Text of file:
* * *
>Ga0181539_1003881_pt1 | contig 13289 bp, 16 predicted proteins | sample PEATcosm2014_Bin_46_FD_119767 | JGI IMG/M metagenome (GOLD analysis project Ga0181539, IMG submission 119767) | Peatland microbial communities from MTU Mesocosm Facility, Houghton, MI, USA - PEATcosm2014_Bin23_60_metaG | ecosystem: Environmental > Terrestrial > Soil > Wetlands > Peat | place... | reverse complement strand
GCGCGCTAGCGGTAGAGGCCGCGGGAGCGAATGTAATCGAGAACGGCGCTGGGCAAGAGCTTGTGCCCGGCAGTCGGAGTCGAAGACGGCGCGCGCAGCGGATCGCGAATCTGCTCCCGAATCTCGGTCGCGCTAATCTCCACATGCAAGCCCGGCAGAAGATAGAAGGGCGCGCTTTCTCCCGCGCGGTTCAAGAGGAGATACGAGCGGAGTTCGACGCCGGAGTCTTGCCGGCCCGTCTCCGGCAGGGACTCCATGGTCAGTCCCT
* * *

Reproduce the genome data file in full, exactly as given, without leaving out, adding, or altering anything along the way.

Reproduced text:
>Ga0181539_1003881_pt1 | contig 13289 bp, 16 predicted proteins | sample PEATcosm2014_Bin_46_FD_119767 | JGI IMG/M metagenome (GOLD analysis project Ga0181539, IMG submission 119767) | Peatland microbial communities from MTU Mesocosm Facility, Houghton, MI, USA - PEATcosm2014_Bin23_60_metaG | ecosystem: Environmental > Terrestrial > Soil > Wetlands > Peat | place... | reverse complement strand
GCGCGCTAGCGGTAGAGGCCGCGGGAGCGAATGTAATCGAGAACGGCGCTGGGCAAGAGCTTGTGCCCGGCAGTCGGAGTCGAAGACGGCGCGCGCAGCGGATCGCGAATCTGCTCCCGAATCTCGGTCGCGCTAATCTCCACATGCAAGCCCGGCAGAAGATAGAAGGGCGCGCTTTCTCCCGCGCGGTTCAAGAGGAGATACGAGCGGAGTTCGACGCCGGAGTCTTGCCGGCCCGTCTCCGGCAGGGACTCCATGGTCAGTCCCT